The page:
Local Inhabitants, (L-R) Nils Peterson, Erica Goss, Parthenia M.
Hicks, Dave Denny, Sally Ashton. Photo courtesy Gwen Mitchell.
Here we are, smirky and perky after our June 15th release reading of Local Habitations, an anthology of poems of the Poets Laureate from Santa Clara County to date.
As part of our release celebration, each poet laureate was asked to write a poem of exactly 100 words, title included, using the theme, “Local Habitations.” None of us knew what the others wrote. After our individual readings we came up front, drew numbers, and read our contributions in that order as one single poem.
What follows is the text, as read, of our collaboration. Strange how it seems to come together as an intentional whole! In case you missed our reading, we do hope to read together again in the near future, so stay tuned. If you attended, we invite your comments below.
Jacaranda is the tree for us, twice-blooming
in our region, a bold and fragrant purple in spring,
a paler but somehow richer blue in autumn.
Turn any corner in our neighborhood and see them
lined along the parkway in a conspiracy of beauty.
So we, in our youth, were given to the brave pose
or the startling proclamation. And now we have,
how shall I say it, deepened, taken on a subtle
complexity we could not in spring have imagined.
How strange and lovely to find ourselves in
this changing light. We pull the car over to the curb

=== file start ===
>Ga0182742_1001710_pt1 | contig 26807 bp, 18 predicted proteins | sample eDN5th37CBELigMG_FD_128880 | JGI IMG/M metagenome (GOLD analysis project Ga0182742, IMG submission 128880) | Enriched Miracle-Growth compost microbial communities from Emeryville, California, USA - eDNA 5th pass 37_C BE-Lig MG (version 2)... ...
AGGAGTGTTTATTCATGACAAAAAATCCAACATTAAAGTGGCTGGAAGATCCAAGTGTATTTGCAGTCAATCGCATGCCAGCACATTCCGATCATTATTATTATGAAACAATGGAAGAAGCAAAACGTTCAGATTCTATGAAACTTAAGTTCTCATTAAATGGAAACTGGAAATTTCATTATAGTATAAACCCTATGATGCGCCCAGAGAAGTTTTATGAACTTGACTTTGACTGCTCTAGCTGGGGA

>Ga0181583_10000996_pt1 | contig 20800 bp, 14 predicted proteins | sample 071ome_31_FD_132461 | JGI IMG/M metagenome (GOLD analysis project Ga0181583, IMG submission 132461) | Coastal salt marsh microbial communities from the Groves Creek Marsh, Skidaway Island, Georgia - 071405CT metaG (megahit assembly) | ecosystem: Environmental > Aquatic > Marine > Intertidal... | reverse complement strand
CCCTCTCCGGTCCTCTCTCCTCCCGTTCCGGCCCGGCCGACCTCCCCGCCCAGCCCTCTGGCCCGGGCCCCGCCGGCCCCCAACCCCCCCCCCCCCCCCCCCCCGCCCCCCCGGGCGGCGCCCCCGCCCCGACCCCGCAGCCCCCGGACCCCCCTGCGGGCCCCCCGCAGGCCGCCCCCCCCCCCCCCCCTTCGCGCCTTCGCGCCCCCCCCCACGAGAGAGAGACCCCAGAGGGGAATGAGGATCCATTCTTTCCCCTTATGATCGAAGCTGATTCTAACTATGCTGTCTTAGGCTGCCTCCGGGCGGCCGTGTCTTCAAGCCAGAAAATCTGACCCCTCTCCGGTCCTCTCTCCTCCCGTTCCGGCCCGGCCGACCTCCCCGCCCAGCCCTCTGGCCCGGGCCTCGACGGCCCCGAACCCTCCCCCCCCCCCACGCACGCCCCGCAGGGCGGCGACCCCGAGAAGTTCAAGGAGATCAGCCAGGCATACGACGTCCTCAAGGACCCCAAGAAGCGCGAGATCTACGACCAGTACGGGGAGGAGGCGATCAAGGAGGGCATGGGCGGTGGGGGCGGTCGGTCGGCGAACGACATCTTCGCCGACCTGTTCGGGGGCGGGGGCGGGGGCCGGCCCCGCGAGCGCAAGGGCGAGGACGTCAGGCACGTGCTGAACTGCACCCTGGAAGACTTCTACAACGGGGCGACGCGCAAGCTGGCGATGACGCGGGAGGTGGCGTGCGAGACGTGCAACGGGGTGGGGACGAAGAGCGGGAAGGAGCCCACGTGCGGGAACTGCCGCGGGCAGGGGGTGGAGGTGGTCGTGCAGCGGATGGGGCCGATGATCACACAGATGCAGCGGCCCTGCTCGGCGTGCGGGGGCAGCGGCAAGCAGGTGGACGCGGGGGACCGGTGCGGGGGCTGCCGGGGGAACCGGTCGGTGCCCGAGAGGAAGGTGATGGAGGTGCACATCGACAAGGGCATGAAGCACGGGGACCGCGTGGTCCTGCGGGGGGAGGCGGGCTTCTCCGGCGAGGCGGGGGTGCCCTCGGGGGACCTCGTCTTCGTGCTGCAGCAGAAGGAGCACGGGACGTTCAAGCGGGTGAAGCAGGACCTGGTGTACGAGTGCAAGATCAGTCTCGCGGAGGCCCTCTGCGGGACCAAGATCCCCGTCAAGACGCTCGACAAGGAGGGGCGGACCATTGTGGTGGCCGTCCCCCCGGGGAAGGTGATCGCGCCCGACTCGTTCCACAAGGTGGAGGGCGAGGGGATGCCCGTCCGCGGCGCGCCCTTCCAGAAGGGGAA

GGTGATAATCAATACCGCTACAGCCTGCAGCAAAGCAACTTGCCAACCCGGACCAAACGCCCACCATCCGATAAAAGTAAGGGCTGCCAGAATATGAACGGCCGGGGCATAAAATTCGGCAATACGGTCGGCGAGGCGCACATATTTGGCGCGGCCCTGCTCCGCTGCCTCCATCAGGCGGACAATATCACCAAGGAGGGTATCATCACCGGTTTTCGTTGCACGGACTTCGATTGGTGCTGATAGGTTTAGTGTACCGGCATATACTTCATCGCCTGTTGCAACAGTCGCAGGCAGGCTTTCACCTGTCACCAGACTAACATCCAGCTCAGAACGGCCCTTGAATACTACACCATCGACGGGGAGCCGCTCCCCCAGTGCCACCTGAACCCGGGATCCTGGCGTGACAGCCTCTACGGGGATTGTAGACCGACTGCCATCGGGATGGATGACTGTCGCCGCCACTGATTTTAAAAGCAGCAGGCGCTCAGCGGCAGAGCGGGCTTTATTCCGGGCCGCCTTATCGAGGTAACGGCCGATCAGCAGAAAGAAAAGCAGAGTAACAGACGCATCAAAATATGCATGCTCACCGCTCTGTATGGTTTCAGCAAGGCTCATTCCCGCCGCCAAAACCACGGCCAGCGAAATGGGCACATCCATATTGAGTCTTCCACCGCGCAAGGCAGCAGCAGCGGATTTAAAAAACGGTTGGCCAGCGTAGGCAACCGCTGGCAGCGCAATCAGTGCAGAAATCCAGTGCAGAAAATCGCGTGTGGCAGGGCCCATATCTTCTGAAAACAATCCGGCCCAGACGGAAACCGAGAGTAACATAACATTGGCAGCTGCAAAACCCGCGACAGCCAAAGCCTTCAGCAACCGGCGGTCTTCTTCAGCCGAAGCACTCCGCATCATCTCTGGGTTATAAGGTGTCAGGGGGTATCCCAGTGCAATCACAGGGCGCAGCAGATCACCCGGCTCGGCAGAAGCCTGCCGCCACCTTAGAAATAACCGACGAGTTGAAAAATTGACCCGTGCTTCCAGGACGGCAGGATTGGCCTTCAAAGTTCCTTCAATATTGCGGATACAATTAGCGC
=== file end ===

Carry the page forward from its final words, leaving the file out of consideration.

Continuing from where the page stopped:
to gawk in silence. The tree for us is Jacaranda.
They say we have no seasons
in California. Fall, for instance,
fails to please.
They want our trees
in garish tones
and frost to grow
on pumpkins like mold
on bread. Perhaps it seems
that summer will never end
as heat swells the Pacific
and small clouds collect
in the uncertain sky.
The land, a little shabby
from summer’s long
dormancy, will never look
like the soft green hills they
that they wanted this much sun.
Now it’s old news
and they long to know
that change is coming
impatient to dig out
their woolen sweaters.
The old tree in Willow Glen
cracks across the sky
the sound so loud and close
everyone looks up
but no one moves
It takes a visitor
a quiet shy voice
to speak the word
Branches we love to call arms
always heavier than we think
Reach for people, dogs
bits of food, benches
corners of blankets
and finally rest
dangling like slings between cars and high wires
Why not now? She thinks.
Now, when the people are so close
And the sky is so blue
And a lovely visitor
With a soft voice
Has recognized me?
A Small Bang.
Syllables pour into a hundred word universe shocked as the first hydrogen atoms. Each has a music. They circle, join, suddenly – word-sounds – “Crew went the curlew as it flew in a curlicue.” They rhyme. “Ache did,” pairs with “naked.” They gather into galaxies, “He did not know who he was until she taught him desire, then he did not know who he was,” until here, in Cupertino, at the end of the Dictionary of the Milky Way, we dangle from a participle, aware of dark matter, what has not yet been seen, so not yet said.
My grandfather would have sized up this crowd with two words: local yokels.
When a stranger moves to town we call him immigrant.
If we move to a foreign country we call ourselves ex-pats instead.
To travel from one place to another we lock our houses first.
To dream, the mind throws the doors open wide.
Either way we leave what we know behind.
To know ourselves better we’ve unlocked the genome.
We discover we’re related to everyone everywhere.
We are also made of star stuff blown from the corners of the cosmos.
Therefore wherever we wander, we’re home.
# # #
1. including title, Dave Denny, Current Cupertino Poet Laureate
2. Erica Goss, Current Los Gatos Poet Laureate
3. Parthenia M. Hicks, First Los Gatos Poet Laureate
4. Nils Peterson, First Santa Clara County Poet Laureate
5. Sally Ashton, Second Santa Clara County Poet Laureate